Tactical Safety for Firefighters: Live-Burned

By Ray McCormack

The proliferation of instant news and viral-circulation videos can cause quite the buzz. The fire service has many examples of popular videos showing us at work. Some of these videos, of course, are not very complimentary. Anyone with a smart phone can become a documentarian. The video of the live action is often accompanied by an uninformed narrative. Still, in many of these cases, there is much to be learned from these moments in time.

Our actions are now a performance to be judged by all and commented on in social media sites and discussion threads. Usually, after a considerable bashing has taken place, a lone commentator will try and hold back the tide by stating that they were there and you, the viewer, did not see everything. This voice of reason and frustration, while often necessary to reset some of us and get the discussion back on track, often falls short without additional facts. A proper defense cannot survive on just the typical fallback line, “You weren’t there so you don’t know.” We want to know, and don’t spare the gory details. Sanitization of any unflattering experience or spin works only for so long against astute viewers. The almost instantaneous posting of live events curtails story spin; conversely, a lag in posting allows properly formatted spin the opportunity to protect and deflect.

Last week, we saw several videos of a training burn gone wrong. What is fascinating is that the live burn occurred six months ago. A six-month-old video finally going public showing firefighters jumping out windows for their lives.

The six-month lag is news all by itself. Think about it. People were filming this event from multiple perspectives, several firefighters were seriously burned, and there is no story for six months–a virtual news blackout. There is nothing there for the fire service to understand and share for six months? The training burn occurred in January, but only now can we see and hear this near-fatal event unfold and start to learn how and why this training horror occurred.

The training of firefighters using live fire is serious business. When we see firefighters bailing out of windows during a training burn, we are witnessing a lapse in command, leadership, and training. How does an event like this occur? Two key reasons are that the people who run these events may not fully understand interior firefighting and that the rules of the training exercise are not tight enough.

There is a huge difference between a burn injury while extinguishing a fire and one where participants suffer burns while trying to escape the fire.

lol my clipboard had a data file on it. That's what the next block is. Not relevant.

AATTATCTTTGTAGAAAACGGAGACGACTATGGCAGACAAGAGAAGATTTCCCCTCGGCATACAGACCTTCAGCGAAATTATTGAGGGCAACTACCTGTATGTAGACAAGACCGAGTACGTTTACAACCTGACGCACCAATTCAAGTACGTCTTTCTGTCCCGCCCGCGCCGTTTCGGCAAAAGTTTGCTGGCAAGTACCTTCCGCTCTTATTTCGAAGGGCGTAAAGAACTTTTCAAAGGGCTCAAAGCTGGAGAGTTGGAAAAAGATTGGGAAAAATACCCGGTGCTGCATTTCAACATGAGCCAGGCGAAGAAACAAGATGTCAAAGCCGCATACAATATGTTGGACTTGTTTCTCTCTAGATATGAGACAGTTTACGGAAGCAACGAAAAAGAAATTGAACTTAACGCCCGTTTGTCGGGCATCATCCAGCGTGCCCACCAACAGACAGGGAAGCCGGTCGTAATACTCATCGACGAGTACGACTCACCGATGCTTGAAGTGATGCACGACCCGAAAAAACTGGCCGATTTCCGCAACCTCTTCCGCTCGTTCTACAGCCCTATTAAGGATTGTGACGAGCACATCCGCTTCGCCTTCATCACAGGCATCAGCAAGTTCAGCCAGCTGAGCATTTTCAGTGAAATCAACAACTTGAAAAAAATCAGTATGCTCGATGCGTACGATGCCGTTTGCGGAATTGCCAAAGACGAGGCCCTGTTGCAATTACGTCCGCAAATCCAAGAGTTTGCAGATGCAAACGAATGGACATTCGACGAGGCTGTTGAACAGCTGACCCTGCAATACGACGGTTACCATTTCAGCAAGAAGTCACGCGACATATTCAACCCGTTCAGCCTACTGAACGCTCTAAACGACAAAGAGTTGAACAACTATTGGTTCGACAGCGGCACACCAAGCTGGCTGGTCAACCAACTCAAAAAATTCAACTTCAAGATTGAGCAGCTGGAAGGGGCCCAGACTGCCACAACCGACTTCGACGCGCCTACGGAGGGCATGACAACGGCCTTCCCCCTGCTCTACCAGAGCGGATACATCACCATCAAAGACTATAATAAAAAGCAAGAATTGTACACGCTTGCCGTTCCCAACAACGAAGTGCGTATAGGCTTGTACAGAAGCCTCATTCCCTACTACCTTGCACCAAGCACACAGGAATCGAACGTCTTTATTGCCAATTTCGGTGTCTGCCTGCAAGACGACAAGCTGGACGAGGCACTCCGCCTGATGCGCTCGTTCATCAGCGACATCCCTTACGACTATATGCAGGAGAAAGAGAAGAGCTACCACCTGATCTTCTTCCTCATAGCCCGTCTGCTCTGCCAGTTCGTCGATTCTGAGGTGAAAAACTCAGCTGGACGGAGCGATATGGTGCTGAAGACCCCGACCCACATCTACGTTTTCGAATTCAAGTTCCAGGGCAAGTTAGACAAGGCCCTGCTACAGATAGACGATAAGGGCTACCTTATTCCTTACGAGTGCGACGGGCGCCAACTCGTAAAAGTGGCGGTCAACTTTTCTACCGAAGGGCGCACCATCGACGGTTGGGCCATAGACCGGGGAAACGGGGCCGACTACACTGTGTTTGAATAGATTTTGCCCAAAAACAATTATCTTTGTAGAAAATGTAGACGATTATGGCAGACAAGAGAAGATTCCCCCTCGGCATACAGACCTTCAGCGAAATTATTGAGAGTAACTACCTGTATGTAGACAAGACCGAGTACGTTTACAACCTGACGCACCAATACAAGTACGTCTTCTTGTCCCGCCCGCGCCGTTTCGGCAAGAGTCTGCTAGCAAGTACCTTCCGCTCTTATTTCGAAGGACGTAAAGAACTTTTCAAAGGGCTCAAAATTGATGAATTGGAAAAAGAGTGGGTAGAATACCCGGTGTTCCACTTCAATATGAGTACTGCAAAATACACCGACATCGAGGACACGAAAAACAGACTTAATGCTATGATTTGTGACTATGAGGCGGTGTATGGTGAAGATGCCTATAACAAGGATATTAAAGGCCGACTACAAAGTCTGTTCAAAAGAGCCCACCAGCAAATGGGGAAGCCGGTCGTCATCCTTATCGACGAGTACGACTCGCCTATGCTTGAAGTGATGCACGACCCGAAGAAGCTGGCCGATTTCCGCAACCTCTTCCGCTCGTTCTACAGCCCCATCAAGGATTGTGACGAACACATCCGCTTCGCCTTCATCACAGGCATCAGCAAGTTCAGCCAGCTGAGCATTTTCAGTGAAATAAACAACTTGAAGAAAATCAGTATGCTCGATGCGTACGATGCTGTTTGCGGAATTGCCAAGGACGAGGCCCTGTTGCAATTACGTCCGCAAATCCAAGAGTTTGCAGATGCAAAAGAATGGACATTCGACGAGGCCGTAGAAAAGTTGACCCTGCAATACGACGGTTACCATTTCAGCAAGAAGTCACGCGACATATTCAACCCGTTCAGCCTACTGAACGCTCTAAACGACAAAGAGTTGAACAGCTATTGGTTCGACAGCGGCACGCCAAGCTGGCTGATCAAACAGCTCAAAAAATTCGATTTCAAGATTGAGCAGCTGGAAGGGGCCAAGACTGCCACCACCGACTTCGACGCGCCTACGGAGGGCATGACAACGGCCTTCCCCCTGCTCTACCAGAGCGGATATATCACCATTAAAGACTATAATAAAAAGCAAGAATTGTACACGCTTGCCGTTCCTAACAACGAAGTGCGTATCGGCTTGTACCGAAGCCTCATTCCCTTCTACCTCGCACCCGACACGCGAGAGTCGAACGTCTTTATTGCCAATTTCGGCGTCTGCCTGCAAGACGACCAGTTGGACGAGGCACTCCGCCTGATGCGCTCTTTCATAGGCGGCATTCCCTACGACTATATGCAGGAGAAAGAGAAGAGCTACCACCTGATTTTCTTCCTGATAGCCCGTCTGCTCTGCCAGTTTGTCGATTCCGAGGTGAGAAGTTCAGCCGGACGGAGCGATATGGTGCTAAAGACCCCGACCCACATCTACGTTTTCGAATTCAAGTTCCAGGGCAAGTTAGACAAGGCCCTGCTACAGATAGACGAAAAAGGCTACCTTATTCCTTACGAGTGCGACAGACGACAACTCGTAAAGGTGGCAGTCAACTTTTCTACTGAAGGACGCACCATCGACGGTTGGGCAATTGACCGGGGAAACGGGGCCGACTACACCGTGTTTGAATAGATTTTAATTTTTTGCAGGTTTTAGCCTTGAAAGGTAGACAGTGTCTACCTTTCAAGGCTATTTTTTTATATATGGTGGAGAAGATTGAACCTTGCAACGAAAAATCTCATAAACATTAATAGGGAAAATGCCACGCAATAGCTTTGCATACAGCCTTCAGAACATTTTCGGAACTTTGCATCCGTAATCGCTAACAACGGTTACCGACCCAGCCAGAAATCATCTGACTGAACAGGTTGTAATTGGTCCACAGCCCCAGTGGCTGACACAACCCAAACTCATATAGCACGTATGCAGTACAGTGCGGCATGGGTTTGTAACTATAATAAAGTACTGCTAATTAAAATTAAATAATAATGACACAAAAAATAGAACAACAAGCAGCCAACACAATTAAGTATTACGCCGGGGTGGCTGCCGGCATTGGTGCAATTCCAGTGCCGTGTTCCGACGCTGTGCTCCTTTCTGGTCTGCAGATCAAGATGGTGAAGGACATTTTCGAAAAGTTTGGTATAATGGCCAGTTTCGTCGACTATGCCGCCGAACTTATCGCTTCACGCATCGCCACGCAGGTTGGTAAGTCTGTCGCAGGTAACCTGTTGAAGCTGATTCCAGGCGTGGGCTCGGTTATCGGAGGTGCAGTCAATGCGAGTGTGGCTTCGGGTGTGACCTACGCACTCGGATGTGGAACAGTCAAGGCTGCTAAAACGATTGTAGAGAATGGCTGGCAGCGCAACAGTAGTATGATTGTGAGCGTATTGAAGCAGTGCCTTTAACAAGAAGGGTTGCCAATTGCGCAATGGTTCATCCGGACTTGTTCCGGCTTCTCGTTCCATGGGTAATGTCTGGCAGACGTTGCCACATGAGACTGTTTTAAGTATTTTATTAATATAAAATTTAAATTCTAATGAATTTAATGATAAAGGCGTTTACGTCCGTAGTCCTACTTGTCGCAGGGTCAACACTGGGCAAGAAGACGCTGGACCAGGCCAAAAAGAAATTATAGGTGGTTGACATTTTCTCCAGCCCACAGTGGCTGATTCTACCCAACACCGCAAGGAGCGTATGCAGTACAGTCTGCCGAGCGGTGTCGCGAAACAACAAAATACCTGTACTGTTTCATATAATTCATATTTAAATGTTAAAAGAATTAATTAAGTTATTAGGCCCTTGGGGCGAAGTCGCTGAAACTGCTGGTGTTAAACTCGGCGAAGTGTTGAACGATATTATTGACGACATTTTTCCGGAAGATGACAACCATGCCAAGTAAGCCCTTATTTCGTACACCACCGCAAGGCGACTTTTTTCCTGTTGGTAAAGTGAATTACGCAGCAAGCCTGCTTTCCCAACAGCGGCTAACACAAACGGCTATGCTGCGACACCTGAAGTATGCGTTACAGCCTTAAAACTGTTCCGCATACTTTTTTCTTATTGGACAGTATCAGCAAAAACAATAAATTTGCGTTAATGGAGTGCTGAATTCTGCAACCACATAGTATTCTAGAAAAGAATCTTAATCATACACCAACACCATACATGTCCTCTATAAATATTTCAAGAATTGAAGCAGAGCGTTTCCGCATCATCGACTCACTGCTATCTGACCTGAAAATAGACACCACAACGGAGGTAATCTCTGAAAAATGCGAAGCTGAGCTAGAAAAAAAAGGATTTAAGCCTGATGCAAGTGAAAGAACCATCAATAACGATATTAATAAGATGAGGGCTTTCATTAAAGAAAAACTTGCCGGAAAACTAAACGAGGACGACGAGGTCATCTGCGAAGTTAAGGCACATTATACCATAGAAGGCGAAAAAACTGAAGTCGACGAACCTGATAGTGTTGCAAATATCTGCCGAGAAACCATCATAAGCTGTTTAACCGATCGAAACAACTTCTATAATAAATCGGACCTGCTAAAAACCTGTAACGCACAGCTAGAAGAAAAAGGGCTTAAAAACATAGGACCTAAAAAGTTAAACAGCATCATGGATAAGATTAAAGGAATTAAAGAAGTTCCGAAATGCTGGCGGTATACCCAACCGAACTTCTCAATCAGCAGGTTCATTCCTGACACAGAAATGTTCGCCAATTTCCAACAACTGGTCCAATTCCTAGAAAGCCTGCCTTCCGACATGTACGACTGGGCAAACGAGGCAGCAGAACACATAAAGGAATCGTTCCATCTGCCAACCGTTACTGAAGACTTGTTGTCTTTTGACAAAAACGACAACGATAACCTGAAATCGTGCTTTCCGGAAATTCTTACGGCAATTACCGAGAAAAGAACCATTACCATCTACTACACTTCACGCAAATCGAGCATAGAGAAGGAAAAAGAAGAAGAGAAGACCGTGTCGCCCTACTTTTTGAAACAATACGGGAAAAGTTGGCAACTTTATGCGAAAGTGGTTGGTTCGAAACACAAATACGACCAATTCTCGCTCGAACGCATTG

In the modern fire world, people can take a class and be certified in any discipline; however, live fire training should be held to a higher standard. It is not enough that you call yourself a training officer. You should have many years of actual fireground experience, and you should have been mentored in this specialty by someone who understood the big picture.

Can a small error occur, a slipup? Yes, but that is why you build in redundancy and strict rules of engagement. Firefighters jumping out of windows to survive your training evolution is not a small error!

National fire organizations like the International Association of Fire Chiefs are constantly telling us to be careful, especially during training. Yet we see a six-month-old video that shows two firefighters within seconds of death at a training burn. What is the reason? We can’t always say someone just made a mistake, not in training. The proverbial “net is in place if you fall” appears to be missing here.

The safety of firefighters is paramount in training because we control the event. Live fire events are no exception. When a training event failure like this takes place, the reaction by many is to call for a ban on this type of training. I would absolutely disagree. The need for live fire training has never been greater; however, I understand that call because people are tired of the excuses. We got lucky at this training disaster. The firefighters were only burned! Tell that to them. These outrageous events put undue pressure on the conscientious training officers out there. We need to enhance National Fire Protection Association 1403, Standard on Live Fire Training Evolutions, on a quicker timeline. We need to celebrate the people who do this without serious injury and get them involved.

I hope that the investigation of this training burn and why firefighters’ lives were unnecessarily jeopardized doesn’t take another six months to come to the attention of the fire service as the original videos. We should have had the information already. Remember the phrase, “If this could save one life, then it is worth it.”  By not sharing this event, the error lives on untold. A six-month-delay and a lack of disclosure cause all of us to be “live-burned.”


Ray McCormack: Tactical Safety for Firefighters

RAY McCORMACK is a 30-year veteran and a lieutenant with FDNY. He is the publisher and editor of Urban Firefighter Magazine. He delivered the keynote address at FDIC in 2009 and he is on the Editorial Board of Fire Engineering Magazine.

No posts to display